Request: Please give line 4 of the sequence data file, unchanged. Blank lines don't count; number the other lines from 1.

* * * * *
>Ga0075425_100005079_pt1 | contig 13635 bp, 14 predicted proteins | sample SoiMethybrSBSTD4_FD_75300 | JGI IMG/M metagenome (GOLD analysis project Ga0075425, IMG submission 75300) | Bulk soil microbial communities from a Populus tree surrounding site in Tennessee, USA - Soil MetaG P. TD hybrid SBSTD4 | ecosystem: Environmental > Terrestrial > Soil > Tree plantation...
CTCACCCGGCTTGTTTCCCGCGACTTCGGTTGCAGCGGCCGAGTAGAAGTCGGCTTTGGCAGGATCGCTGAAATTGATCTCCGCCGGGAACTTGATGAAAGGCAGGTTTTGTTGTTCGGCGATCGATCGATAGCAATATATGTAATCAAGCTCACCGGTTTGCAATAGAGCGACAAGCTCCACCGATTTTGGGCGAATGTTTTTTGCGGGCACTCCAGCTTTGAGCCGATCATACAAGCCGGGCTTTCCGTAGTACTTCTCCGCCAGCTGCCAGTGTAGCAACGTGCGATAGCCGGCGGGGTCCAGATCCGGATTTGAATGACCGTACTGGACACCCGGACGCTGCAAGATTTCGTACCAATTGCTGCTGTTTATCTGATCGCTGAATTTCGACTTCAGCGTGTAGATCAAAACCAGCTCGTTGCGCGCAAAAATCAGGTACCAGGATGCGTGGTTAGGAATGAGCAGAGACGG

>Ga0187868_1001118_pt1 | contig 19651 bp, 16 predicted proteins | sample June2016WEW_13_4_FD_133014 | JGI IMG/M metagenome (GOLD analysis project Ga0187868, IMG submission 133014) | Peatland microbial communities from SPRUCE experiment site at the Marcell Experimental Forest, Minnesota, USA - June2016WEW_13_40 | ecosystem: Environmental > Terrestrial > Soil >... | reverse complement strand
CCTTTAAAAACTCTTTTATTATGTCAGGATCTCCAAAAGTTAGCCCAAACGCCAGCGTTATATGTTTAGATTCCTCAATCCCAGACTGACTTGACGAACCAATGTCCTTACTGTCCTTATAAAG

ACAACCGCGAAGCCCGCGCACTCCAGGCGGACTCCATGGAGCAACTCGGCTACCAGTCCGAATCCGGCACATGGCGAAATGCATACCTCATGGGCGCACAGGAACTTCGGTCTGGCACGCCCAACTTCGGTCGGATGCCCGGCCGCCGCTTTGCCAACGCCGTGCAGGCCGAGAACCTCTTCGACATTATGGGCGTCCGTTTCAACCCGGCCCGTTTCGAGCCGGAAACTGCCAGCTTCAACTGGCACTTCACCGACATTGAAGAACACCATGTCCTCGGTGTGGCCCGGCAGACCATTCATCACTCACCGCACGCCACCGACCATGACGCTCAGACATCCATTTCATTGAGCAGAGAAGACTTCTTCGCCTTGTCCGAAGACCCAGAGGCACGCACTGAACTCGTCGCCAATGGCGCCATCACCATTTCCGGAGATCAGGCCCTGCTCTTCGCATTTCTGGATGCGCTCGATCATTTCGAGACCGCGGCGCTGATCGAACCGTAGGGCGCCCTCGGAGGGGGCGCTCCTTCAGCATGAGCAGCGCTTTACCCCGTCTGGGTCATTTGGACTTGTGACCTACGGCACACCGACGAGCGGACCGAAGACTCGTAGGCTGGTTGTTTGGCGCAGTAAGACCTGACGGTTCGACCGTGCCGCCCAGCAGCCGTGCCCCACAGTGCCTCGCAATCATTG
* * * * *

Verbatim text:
CCTTTAAAAACTCTTTTATTATGTCAGGATCTCCAAAAGTTAGCCCAAACGCCAGCGTTATATGTTTAGATTCCTCAATCCCAGACTGACTTGACGAACCAATGTCCTTACTGTCCTTATAAAG